One important aspect of self-monitoring is to prioritize work and complete it in the most logical order. Talk with your student about how to manage competing priorities, and encourage them to lay out a plan or list of tasks and put them in the order they intend to complete them. Spending time evaluating the work in front of them and organizing their approach will help them feel capable and ready to accomplish great things.
Of the distractions that stand in the way of homework, your child’s cell phone is at the top of the list. During the designated homework time, encourage your child to turn off their phone and charge it in another room.
While there might be cases where your child needs to reach out to a classmate or teacher for help, the distraction of normal messages going by on a nearby cell phone makes it very challenging to pay attention to homework. An important part of self-monitoring is claiming uninterrupted time for your other priorities.
The minds of young people move quickly and are adept at taking in new information. However, these two strengths can combine into a weakness when students do not spend enough time focusing on the instructions or double-checking their answers.
Encourage young learners to read the instructions twice before they begin, and spend a moment planning their work. When they are finished, double-checking should be standard practice. Not only does a final check allow for corrections and changes that improve the end result, it reinforces the topic and helps with retention of the information learned from the assignment.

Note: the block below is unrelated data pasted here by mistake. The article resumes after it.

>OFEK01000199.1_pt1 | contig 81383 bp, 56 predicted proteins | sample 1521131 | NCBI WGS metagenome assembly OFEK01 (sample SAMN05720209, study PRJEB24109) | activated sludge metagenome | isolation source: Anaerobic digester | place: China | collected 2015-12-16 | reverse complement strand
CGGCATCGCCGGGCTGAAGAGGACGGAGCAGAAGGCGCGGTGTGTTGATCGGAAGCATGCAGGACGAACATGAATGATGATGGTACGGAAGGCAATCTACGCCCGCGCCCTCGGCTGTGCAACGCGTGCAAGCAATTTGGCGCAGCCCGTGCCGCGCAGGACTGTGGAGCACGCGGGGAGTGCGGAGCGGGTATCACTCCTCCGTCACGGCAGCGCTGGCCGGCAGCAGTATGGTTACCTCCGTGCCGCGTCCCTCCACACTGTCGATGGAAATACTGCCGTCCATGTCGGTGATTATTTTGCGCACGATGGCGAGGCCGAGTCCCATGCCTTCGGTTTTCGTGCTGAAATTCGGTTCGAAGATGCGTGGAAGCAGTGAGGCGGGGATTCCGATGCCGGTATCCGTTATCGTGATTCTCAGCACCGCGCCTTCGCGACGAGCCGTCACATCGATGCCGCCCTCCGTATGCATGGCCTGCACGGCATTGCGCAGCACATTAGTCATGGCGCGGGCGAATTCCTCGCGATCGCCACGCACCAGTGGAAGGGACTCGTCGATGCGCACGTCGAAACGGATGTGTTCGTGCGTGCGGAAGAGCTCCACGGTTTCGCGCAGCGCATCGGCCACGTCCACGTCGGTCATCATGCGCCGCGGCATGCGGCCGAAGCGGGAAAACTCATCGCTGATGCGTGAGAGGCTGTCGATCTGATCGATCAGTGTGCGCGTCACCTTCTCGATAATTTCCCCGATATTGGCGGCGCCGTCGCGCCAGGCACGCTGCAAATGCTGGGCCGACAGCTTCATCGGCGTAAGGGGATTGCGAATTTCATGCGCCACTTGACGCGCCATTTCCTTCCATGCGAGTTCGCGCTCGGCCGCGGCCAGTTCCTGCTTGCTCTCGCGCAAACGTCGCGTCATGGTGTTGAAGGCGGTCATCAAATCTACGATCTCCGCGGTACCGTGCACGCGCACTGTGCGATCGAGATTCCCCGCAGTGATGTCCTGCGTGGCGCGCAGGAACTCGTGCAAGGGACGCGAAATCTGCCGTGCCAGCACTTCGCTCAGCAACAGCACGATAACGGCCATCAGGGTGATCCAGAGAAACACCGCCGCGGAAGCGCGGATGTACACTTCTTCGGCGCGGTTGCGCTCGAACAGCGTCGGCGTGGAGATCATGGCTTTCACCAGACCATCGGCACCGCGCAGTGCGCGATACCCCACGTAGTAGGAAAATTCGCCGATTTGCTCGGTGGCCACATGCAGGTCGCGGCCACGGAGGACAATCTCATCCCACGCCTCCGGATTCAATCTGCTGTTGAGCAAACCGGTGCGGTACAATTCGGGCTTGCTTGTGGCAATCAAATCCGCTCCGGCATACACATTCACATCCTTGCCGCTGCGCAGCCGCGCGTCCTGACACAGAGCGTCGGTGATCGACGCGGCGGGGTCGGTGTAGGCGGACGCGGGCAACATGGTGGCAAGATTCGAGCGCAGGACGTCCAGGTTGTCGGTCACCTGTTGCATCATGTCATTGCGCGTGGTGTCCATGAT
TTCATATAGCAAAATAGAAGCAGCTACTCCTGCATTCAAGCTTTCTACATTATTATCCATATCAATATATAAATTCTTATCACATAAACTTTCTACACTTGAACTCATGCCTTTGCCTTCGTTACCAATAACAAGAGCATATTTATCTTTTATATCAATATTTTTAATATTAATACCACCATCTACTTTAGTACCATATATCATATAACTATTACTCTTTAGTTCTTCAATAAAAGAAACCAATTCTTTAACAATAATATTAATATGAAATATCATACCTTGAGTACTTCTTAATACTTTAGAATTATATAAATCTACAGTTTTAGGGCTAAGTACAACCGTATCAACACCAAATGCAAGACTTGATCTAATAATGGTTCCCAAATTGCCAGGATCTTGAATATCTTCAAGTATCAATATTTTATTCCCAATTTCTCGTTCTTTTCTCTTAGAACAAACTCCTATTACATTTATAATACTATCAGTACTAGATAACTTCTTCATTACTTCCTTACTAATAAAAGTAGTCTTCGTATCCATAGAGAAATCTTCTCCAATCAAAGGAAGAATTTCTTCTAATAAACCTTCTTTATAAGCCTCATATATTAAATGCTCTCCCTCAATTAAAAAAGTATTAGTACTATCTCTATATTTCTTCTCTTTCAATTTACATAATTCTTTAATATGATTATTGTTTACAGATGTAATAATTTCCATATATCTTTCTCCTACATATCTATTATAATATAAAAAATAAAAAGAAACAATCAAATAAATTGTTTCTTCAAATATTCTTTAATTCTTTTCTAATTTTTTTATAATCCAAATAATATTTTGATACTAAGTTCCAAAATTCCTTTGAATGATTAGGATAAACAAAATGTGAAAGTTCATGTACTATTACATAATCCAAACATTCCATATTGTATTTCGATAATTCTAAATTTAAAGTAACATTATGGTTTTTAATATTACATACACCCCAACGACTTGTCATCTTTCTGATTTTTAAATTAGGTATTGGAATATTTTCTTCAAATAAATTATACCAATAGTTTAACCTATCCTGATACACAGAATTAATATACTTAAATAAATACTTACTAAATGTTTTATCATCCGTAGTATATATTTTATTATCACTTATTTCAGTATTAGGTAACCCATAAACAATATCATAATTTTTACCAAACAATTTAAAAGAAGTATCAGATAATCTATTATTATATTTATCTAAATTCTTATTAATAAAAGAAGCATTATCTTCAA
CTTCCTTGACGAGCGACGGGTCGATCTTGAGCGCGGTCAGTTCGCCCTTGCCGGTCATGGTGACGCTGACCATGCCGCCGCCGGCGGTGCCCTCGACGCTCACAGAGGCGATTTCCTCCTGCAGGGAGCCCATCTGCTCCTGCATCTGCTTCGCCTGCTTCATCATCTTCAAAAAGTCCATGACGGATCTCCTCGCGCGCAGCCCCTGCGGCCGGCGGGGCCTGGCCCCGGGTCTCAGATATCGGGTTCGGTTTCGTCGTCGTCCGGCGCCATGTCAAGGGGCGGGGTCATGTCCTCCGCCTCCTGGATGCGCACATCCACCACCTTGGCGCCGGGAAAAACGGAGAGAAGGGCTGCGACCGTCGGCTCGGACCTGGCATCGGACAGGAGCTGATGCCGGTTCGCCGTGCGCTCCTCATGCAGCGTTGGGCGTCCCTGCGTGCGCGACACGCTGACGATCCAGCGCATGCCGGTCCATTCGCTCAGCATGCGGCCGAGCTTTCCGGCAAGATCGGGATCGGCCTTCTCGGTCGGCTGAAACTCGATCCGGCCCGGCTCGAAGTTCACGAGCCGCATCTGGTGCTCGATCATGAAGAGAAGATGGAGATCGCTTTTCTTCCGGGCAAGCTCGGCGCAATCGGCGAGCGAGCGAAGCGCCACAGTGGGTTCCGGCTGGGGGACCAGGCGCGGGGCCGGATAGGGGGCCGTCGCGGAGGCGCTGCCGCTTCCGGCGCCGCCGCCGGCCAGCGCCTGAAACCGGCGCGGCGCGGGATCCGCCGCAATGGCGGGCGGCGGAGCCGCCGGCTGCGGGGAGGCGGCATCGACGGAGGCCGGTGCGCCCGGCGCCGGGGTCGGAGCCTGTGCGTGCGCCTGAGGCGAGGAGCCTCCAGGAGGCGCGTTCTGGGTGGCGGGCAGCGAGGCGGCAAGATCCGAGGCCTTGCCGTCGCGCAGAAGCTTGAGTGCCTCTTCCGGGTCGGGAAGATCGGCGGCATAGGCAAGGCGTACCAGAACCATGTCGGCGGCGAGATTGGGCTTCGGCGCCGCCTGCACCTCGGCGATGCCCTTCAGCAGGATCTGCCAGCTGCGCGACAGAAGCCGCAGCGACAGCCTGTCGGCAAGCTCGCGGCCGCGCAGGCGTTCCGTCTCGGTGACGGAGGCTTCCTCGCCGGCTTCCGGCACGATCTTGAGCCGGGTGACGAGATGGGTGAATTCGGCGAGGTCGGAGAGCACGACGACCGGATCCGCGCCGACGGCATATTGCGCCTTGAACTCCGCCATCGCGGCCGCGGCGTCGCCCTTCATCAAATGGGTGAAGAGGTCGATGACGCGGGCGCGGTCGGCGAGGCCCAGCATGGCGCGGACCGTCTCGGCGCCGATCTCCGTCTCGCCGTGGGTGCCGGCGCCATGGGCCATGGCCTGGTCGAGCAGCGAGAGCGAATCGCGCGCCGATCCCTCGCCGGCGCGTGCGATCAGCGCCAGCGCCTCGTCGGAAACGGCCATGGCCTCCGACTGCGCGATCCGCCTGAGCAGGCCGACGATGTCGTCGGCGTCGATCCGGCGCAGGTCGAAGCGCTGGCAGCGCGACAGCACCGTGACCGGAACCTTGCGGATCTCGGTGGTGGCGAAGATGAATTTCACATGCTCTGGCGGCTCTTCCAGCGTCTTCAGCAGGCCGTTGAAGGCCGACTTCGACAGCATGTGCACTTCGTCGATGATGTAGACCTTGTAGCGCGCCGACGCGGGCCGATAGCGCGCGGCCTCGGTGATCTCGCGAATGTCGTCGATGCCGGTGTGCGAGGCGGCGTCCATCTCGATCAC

There are ways to tailor the coursework and scheduling to better match a student’s strengths and natural learning style. While homework and projects can have great value in reinforcing classroom lectures and reading assignments, they can also become an overwhelming workload when one teacher is not aware of the assignments and deadlines for other classes. Sometimes homework is assigned not for the value it has but to keep students ‘busy.’
You might have options to speak with your child’s teachers about excessive homework and can seek accommodations through an individualized education program (IEP) if your child is recognized as one who learns differently. There are also private schools that offer a customized learning experience that can better align with the strengths of your student. A one-on-one learning experience allows the teacher to provide a focus that will help your child excel in school and rediscover their love of learning.
If your child’s classroom and lesson plan was fully focused on their strengths and areas for growth, how much easier might it be for them to fully engage with their homework and be proud of their achievements? At Lydian Academy, we offer a fully personalized approach for middle and high school students.
With a teacher-student ratio of 1:1, there is no better way to help your child discover their potential and achieve their academic goals. Lydian offers middle and high school students fully accredited coursework with flexible scheduling and rolling enrollment. Attendance can be in person at our campuses in Burlingame and Menlo Park, CA, by one-to-one virtual classrooms, or a combination of both.
Contact us today to learn more about enrolling your child with Lydian Academy or schedule a virtual open house to explore the possibilities and understand the differences that an individualized approach to learning can make for your child.